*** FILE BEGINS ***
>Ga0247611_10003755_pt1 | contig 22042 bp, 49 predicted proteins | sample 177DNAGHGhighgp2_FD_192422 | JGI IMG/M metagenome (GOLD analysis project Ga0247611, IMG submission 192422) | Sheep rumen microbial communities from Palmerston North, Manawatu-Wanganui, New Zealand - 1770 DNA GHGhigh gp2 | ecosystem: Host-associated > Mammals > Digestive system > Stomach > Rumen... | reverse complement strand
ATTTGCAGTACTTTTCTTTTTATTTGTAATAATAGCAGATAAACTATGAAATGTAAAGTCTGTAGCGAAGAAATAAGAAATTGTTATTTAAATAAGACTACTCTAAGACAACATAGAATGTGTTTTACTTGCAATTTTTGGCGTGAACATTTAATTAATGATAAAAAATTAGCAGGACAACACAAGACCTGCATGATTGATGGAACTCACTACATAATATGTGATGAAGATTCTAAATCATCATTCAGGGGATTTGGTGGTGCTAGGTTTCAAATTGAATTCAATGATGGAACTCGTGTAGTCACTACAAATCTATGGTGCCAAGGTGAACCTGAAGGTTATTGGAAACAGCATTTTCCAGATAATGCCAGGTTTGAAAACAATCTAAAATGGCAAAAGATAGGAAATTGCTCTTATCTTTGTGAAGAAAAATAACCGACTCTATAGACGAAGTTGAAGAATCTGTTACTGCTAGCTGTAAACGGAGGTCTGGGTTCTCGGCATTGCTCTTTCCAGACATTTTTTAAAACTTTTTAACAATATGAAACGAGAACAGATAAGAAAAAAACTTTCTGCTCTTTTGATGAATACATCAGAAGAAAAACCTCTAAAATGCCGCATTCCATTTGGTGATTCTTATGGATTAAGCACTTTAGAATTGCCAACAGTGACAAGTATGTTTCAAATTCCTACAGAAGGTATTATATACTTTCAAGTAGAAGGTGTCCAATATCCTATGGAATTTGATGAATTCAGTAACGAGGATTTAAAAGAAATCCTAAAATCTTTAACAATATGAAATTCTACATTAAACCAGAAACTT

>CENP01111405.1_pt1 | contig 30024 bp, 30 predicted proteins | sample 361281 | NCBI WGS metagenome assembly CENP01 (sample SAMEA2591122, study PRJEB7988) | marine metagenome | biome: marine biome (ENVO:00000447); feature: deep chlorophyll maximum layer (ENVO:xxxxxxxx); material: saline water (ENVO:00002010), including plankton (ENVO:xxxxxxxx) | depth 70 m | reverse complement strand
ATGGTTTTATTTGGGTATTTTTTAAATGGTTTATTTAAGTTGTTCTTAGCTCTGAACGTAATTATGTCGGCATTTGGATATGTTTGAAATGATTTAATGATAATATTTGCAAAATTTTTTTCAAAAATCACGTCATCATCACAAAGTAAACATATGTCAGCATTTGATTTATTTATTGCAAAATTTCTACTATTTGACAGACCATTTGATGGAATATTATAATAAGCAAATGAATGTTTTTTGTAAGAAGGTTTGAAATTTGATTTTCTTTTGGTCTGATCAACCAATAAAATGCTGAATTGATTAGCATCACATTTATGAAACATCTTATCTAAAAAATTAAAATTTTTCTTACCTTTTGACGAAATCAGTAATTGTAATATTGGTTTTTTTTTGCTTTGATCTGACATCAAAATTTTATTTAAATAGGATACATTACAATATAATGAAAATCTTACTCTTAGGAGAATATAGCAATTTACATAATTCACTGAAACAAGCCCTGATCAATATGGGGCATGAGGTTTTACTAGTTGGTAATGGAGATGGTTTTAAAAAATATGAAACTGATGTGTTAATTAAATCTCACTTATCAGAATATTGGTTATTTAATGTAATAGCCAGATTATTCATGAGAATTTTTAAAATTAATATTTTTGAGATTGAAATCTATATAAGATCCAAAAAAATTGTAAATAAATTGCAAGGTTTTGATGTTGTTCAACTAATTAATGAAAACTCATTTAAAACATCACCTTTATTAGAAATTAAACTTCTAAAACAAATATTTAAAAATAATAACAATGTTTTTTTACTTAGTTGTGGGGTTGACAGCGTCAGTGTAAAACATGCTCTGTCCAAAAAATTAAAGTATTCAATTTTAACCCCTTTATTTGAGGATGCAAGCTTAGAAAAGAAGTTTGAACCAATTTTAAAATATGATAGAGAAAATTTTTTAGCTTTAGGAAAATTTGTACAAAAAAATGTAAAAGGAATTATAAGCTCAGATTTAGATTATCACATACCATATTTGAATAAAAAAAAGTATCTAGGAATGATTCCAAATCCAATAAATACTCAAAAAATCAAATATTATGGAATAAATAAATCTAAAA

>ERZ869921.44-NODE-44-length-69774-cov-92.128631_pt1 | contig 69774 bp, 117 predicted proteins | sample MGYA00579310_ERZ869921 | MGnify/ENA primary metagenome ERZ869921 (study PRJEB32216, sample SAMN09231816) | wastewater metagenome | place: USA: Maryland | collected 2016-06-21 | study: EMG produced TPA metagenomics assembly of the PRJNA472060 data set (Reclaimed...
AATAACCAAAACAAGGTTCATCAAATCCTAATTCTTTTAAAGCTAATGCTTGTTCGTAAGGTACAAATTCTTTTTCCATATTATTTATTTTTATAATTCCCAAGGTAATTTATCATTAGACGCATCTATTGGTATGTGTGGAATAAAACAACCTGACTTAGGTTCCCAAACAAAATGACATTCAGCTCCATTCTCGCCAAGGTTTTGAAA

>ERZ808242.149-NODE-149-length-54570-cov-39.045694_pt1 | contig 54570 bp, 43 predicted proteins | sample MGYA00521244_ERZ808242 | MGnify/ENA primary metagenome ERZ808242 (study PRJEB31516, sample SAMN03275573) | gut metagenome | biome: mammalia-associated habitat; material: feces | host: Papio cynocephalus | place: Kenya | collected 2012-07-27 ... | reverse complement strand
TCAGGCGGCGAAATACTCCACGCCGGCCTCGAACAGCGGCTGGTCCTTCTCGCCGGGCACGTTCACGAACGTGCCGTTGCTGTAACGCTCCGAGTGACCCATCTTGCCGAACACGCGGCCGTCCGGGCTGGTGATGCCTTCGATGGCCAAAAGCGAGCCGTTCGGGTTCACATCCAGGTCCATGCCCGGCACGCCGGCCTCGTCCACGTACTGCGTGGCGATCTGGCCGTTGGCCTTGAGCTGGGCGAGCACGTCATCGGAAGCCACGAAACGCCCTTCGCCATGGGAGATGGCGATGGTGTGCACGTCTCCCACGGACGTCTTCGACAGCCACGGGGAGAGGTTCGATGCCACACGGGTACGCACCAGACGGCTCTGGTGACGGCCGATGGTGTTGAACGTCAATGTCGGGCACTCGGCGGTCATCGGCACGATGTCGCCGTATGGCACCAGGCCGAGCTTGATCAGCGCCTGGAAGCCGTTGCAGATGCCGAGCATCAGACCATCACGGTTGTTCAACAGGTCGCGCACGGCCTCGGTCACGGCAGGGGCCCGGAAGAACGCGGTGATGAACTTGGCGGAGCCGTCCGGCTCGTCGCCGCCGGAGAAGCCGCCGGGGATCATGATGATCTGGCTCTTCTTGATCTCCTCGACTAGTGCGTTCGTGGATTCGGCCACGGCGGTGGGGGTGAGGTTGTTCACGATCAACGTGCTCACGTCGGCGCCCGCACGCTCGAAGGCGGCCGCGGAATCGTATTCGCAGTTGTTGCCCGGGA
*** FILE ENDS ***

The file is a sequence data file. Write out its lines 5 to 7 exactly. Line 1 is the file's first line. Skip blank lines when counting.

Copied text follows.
>ERZ869921.44-NODE-44-length-69774-cov-92.128631_pt1 | contig 69774 bp, 117 predicted proteins | sample MGYA00579310_ERZ869921 | MGnify/ENA primary metagenome ERZ869921 (study PRJEB32216, sample SAMN09231816) | wastewater metagenome | place: USA: Maryland | collected 2016-06-21 | study: EMG produced TPA metagenomics assembly of the PRJNA472060 data set (Reclaimed...
AATAACCAAAACAAGGTTCATCAAATCCTAATTCTTTTAAAGCTAATGCTTGTTCGTAAGGTACAAATTCTTTTTCCATATTATTTATTTTTATAATTCCCAAGGTAATTTATCATTAGACGCATCTATTGGTATGTGTGGAATAAAACAACCTGACTTAGGTTCCCAAACAAAATGACATTCAGCTCCATTCTCGCCAAGGTTTTGAAA

>ERZ808242.149-NODE-149-length-54570-cov-39.045694_pt1 | contig 54570 bp, 43 predicted proteins | sample MGYA00521244_ERZ808242 | MGnify/ENA primary metagenome ERZ808242 (study PRJEB31516, sample SAMN03275573) | gut metagenome | biome: mammalia-associated habitat; material: feces | host: Papio cynocephalus | place: Kenya | collected 2012-07-27 ... | reverse complement strand